The next day, that’s what I did. In less than twenty four hours I had my desk set up, and I was ready to get to work. I hadn’t checked to see if my friend had managed to get back in my car and come home with me after I left my aunt’s house. I hadn’t even thought about it.
A few weeks after that night, as Christmas was approaching, I had a couple of interviews set up. The dread had found its way back home by now, but after a good few days of me not feeding it, it was a lot smaller and weaker. It nipped at my ankles as I put my makeup on before each interview, but I barely felt it. I didn’t have time to entertain it anymore.
A week before Christmas, I attended a second interview for one of the first companies that had reached out to me after putting my CV online.
I got the job.
As of January 2nd, I would be back in design.
I got back to my car, and cried. I cried joyful tears, which would have actually been otherwise indistinguishable from regular tears if it hadn’t been for the huge smile on my face as they fell.
Fast forward to now, and I’ve been at my new job for four weeks. I’ve made new friends, and despite the occasional wobble, the confidence I once had for my designing skills has resurfaced. I’ve been vegan since the new year, and although I haven’t written a weight loss post for months, I’ve officially lost 45lbs since June 2016. Although weight loss isn’t my biggest concern right now, I can feel my motivation to pick it up again grow with each day I spend eating a vegan diet.
I’ve started illustrating again, in a completely new and exciting style that I had no idea was within me. I’ve been approached by a couple of zines who suggested I submit some of my work to be published, and I’m even considering submitting some stuff to The Erotic Art Exhibition in London after they admired my work on Instagram. The idea of my smutty drawings hanging in a wall for people to ogle at has always seemed like such a distant dream. Picturing it now as an actual possibility is so exciting.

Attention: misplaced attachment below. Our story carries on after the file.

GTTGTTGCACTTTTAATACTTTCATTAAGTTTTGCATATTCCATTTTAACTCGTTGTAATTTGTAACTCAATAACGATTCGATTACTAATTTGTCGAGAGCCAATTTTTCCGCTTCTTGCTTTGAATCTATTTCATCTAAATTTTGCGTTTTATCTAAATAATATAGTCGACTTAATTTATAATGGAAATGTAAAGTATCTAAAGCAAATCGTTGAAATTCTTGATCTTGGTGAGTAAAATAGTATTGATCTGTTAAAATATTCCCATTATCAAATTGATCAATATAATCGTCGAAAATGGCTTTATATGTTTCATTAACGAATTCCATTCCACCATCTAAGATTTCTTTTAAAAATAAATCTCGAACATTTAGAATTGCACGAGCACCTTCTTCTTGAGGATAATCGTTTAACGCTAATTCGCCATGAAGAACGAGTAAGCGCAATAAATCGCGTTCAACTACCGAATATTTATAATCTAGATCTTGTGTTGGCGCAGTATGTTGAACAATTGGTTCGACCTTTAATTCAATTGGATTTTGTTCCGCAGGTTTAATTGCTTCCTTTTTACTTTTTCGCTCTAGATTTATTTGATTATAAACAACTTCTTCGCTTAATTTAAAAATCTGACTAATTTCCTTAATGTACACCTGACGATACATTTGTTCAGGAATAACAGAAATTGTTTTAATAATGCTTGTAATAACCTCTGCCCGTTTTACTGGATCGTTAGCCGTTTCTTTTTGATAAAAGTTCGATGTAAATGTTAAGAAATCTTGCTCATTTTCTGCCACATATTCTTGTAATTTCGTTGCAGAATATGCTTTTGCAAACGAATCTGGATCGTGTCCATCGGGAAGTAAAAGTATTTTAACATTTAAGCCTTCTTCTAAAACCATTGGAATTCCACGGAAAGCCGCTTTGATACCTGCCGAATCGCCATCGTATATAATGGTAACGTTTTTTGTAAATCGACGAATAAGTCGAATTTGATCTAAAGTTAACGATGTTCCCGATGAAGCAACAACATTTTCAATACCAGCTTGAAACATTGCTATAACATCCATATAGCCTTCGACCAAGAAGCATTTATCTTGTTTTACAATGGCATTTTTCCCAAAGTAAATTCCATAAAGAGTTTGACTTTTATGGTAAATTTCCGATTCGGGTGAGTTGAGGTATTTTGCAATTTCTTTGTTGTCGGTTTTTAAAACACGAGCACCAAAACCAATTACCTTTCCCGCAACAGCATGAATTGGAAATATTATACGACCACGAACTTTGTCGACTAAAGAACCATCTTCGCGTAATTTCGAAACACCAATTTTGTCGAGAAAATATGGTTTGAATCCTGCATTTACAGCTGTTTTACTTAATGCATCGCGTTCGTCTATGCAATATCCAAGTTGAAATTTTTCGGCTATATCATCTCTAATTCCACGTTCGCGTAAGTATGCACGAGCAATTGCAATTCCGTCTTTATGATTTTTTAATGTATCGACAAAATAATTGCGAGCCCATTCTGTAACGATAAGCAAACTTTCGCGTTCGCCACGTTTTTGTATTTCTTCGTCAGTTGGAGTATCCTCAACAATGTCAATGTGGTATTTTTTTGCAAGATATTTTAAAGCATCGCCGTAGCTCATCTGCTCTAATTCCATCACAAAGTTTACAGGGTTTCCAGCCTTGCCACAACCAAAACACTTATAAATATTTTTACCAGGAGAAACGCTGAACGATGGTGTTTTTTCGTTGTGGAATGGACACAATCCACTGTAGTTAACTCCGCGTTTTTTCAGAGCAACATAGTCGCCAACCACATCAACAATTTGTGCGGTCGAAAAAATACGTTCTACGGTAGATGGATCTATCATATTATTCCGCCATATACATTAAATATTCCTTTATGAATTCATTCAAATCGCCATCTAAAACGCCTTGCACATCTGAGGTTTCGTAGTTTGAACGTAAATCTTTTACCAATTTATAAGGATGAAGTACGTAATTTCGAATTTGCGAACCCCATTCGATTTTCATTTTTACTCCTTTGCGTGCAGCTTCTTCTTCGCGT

We’re four weeks into January and I haven’t felt dread for days. I know it’s still around, giving me a quick pinch on the back of the arm every time I get stuck in traffic on the way to work or a message I send goes unanswered. But it’s so much more manageable than it was this time last month. I consider it now to be much more similar in strength and stature as the dread that everyone carries around with them, instead of this wild beast that lives in my house and ruins my day. I know it’s still early days, but this month has been mostly promising about the year ahead.
So far, I’ve refused to say ‘New Year, New Me,’ seriously, because I’m not trying to be a ‘new’ me. I’m trying to be who I was before I let the dread take over. I’m trying to be the me before I met my ex. I’m attempting to give a voice to the self-destructive sixth form teen that ruined her hair and had so much to say but never anyone to listen. I used to daydream how prevalent she would be in my personality now if I had made different choices, but I don’t anymore. Because, honestly, she never really left.
I’ve started being honest and earnest about how I’m feeling, even if it hurts. Living with the dread for so long has made me value the scars I earn from rejection and from confrontation. They are preferable to the suffocating feeling of constantly wondering and never feeling brave enough to say a thing.
I’ve been correcting people when they try and shorten my name.
I’m beginning to feel that people should be grateful for my company, instead of it always being the other way round.
And most importantly, I’m starting to appreciate being alone.
Yeah, I never thought I’d say it either.
I turn twenty two next week, and if I’m honest I feel like I’ve aged more in the past twelve months than I did in my first twenty one years of life. But I’m excited. I’m actually excited for the year ahead.
So, here is to a New Year, Same Me (But Better).